Univ. chair Kaveh says semester still valid after strike deal
Student leaders accept PMO compromise deal in late night meeting, classes to resume Thursday.
Professor Moshe Kaveh, chairman of the Committee of University Heads said Tuesday the current semester will not be cancelled, after the National Union of Israeli Students' vote early Tuesday to end the student strike that lasted for 41 days and crippled the higher education system.
Kaveh praised the NUI decision, and said the semester will in fact be lengthened by two weeks or a month in accordance with agreements with the various educational institutions. He promised to work according to the principle of "maximum aid for students with minimum damage to academia."
Classes will start at many colleges and universities Thursday, and most others by Sunday.
In a meeting that lasted until past midnight at a private law college in Kiryat Ono college, 23 student union leaders voted in favor of the Prime Minister's Office compromise deal and 17 voted against.
Dozens of students demonstrated outside the college, demanding the voting be open and transparent. The student union employed security guards who prevented about 200 demonstrators from entering the site and taking part in proceedings. Due to these measures, after the vote some students said it was illegitimate.
As the student union leaders left the vote protesters outside greeted them with cries of disapproval. NUI chair Itai Sonschein escaped by a side exit. The protesters called on the heads of the NUI to carry out a public discussion and an open vote. They said the government deal did not achieve the aims of their struggle against tuition fees.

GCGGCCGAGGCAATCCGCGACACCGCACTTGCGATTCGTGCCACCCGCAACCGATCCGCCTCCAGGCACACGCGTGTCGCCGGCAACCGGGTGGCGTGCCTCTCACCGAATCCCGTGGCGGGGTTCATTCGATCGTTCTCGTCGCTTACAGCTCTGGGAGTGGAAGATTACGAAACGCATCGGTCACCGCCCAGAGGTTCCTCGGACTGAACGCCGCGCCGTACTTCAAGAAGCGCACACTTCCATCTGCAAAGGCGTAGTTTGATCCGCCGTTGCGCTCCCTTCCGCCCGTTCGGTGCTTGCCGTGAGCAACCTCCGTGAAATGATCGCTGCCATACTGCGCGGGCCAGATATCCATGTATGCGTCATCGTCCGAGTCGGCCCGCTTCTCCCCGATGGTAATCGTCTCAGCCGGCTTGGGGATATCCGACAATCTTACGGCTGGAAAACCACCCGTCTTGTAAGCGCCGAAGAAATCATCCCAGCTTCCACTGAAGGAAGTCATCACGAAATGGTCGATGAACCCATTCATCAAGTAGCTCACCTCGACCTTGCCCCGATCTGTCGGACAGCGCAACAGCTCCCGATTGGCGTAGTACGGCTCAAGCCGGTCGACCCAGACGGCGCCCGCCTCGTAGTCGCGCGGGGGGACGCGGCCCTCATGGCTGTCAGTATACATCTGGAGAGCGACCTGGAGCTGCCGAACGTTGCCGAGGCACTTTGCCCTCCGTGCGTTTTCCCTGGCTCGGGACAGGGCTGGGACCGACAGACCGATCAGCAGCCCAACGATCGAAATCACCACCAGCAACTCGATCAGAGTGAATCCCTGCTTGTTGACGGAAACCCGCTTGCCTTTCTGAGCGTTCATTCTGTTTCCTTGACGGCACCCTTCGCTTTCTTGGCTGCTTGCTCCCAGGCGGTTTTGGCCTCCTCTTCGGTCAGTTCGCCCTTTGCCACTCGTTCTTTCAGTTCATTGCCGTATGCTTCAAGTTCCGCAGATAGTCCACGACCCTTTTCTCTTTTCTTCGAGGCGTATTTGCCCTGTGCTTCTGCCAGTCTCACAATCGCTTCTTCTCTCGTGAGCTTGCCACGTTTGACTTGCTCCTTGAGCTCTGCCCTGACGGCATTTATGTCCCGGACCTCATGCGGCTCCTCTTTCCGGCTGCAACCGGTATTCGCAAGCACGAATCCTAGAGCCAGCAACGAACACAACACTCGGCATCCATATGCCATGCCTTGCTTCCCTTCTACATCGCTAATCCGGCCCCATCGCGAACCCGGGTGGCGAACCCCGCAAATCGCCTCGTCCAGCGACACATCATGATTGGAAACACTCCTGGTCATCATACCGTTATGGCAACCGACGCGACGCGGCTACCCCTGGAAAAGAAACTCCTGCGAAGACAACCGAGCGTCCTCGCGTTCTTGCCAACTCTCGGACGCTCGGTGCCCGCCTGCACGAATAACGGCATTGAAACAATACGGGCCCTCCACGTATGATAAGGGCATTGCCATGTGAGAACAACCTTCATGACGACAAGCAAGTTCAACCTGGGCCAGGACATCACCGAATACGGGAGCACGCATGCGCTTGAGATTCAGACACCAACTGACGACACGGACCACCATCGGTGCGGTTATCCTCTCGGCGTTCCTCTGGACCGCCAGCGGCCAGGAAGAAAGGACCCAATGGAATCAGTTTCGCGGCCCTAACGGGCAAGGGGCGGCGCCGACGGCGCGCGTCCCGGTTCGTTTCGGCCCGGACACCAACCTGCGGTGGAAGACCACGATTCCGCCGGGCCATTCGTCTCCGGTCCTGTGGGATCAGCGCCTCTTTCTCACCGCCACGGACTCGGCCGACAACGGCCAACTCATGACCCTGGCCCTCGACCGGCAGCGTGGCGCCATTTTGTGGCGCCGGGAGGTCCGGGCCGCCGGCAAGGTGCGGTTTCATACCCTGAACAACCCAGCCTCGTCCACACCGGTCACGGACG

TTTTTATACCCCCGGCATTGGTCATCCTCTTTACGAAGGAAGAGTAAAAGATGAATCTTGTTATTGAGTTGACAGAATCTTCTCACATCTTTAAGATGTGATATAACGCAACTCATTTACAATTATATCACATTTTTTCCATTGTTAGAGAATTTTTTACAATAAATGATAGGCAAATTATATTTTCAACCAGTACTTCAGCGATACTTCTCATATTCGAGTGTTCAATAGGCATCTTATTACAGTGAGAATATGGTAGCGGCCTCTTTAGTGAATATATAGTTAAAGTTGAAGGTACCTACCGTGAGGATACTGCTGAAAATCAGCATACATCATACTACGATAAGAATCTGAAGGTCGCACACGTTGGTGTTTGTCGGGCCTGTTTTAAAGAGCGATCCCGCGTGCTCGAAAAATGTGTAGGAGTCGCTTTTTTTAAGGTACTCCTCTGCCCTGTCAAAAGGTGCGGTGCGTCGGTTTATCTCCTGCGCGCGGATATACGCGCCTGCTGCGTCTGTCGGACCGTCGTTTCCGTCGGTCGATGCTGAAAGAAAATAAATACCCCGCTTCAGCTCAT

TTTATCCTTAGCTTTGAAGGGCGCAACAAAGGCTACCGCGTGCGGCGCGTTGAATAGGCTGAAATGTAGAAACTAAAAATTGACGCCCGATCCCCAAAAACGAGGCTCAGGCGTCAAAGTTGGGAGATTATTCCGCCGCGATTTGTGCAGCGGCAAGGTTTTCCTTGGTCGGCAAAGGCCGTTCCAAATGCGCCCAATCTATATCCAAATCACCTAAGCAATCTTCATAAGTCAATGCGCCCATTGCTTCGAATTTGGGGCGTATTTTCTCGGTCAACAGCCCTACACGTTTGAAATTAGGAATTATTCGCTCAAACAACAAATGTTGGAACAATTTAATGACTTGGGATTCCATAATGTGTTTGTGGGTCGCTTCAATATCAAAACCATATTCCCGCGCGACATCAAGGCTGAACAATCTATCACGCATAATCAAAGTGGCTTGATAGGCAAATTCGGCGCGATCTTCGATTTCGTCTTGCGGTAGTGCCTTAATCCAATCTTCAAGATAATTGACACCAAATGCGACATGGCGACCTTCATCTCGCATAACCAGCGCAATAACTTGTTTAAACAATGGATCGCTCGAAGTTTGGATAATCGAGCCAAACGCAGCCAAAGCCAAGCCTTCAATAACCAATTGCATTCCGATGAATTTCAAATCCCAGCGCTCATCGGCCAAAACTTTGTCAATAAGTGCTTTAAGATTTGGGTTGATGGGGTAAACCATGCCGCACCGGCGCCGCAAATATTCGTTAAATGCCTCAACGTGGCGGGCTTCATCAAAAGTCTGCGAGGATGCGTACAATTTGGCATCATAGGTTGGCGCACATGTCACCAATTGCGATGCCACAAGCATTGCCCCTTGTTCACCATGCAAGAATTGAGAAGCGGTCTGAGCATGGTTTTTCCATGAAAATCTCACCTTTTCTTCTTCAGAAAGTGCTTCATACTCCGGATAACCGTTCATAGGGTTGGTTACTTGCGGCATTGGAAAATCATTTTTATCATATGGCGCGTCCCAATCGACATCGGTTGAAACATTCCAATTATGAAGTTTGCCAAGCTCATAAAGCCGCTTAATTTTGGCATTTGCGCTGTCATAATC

Opponents of the deal said it would have been better to cease the strike without signing it. They said during the struggle the whole student body was meant to have taken part in an internet vote, or at least that separate votes should been taken at the student councils of academic institutions. This did not always happen, the demonstrators said, adding that there were occasions when the NUI representatives ignored the councils' rulings when there were votes.
Amnon Halel, from the Kibbutzim College of Education, and a member of the strike staff, demonstrated outside the meeting and fumed at the union heads: "You are preventing democracy, stopping students from being a part of the discussion. Whatever you decide upon in this closed room will bind yourselves only. We will continue the struggle!"
According to a poll taken by the NUIS, 91 percent of students believe the struggle against is just. Another 31 percent also believe the agreement with the government achieves the goals of the struggle only to a "slight extent."
Of the respondents, 38 percent said that the deal achieves their goals to a "certain extent," while 17 percent said it achieves them to a "great extent." Some 450 students were surveyed in the poll.